The papers are signed, the dealing is done, and the place, or at least the mortgage, is ours. Julie and I are now the proud new owners of a 2 bedroom + den apartment located near Quadra and Hilliside.
Here is a link to a short video I made during the housing inspection.
In 1984, when the complex was constructed, they erected two buildings side by side. The developer named one WestHampton Green and the other WestHampton Gardens, so I’ve just been calling it our place in the Hamptons.
We are very excited. I am very excited. We weren’t ready to buy when we lived in Vancouver, and it was demoralizing to keep watching housing prices become more and more unattainable. Our move to Victoria was motivated by Julie’s education, but the condo market here is a more forgiving, and we figured that getting into a place we owned would be a side benefit. I have no idea what housing prices are going to do in the future, other than probably go up in the long term, but I do feel we got in just in time – if prices rose much more we’d continue to have to rent, and I am pleased to not have to worry about that anymore.
The day we went to first look at the place, I noticed a map in the glove compartment of my minivan. This was the same map Julie and I used when we took the ferry to Victoria to check out the city a month or two before moving here. It had a circle that went around the intersection of Quadra and Hillside and it was labeled “Good Area”. We drove all over, and this was the only area that received that designation. Here, “Good Area” meant good to us. It’s colourful. There are ethnic restaurants, coffee places, and the cheapo reperatory cinema nearby. It reminds us a little of Commercial Drive in Vancouver, which had a very hippy-dippy liberal feel with many immigrants and fantastic restaurants. I can’t say Quadra Street Village is an equivalent of Commercial Drive, because it just isn’t similar enough, but it does have some of that feel, and that appeals to us. That said, there are a few street urchins around, but for me the good outweighs the bad, and I feel very comfortable in that neighbourhood.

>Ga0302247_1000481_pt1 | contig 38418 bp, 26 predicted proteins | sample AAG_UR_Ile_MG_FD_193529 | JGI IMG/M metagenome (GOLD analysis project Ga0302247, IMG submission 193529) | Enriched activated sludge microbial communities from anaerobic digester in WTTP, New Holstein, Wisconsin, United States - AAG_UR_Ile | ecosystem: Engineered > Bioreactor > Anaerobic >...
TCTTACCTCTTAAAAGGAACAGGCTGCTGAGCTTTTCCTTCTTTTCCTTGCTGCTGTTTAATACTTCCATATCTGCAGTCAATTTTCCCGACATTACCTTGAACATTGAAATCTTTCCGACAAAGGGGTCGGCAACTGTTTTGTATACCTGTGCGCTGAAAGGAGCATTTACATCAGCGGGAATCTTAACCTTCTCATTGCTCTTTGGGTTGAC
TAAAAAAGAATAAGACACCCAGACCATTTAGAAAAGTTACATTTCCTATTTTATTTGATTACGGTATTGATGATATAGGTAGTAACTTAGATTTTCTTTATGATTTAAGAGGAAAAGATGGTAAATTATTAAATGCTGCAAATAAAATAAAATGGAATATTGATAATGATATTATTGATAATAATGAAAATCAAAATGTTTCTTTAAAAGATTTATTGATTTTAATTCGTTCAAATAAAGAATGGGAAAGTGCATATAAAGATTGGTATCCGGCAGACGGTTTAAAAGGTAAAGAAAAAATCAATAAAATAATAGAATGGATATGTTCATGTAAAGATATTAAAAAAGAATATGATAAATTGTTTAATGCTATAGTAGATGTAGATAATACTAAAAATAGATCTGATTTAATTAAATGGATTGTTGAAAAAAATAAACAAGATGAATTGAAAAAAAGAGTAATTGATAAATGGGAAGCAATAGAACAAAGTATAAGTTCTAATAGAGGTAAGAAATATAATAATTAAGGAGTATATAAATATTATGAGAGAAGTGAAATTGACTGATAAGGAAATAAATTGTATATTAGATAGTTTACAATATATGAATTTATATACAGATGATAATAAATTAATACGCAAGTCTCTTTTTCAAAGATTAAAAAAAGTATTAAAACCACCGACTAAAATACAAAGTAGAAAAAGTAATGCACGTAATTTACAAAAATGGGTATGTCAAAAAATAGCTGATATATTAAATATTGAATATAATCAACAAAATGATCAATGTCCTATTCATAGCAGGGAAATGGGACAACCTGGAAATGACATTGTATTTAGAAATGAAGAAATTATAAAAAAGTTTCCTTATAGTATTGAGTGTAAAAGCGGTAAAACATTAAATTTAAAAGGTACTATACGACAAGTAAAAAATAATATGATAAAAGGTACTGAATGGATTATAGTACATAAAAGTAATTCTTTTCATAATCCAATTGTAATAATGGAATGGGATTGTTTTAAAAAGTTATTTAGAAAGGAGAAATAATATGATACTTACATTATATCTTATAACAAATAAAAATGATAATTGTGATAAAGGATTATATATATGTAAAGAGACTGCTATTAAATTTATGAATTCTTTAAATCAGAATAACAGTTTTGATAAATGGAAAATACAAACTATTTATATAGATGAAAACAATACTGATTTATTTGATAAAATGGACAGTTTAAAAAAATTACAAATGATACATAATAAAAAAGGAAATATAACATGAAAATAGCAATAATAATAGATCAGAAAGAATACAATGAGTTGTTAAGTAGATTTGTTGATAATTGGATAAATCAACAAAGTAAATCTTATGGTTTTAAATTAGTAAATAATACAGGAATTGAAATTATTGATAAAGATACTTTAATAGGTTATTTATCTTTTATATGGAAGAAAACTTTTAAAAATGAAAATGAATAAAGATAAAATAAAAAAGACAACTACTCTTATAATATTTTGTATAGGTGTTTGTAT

It’s a close walk to downtown. Google maps puts it at 2.1 km away from my office, and it’s less than a block away to the nearest supermarket too. We’re hoping to decrease our dependence on automobiles. This was a very conscious choice. We may have been able to get a much larger place, maybe even a detached house if we rented the basement, had we been willing to commute from the boonies. I’d like to say that I don’t want to drive for altruistic planet-saving reasons, but the fact is, I really just like having extra time in my day, and walking is good for me. I’ve put in commuting time for jobs in the burbs in the past, and I just don’t feel the benefits of a house would outweigh the hours and hours of my life I’d spend behind the wheel to make it happen. I may change my story after we have a few whippersnappers of our own running around the wee apartment, but I’ve met and talked with several people who have experienced and enjoyed family living in condo, and I am confident enough to give it a try. I have a feeling that my time spent with kiddos instead of in the car would be worth more to them than a backyard. With fingers crossed, we’re hoping to have a chance to find out.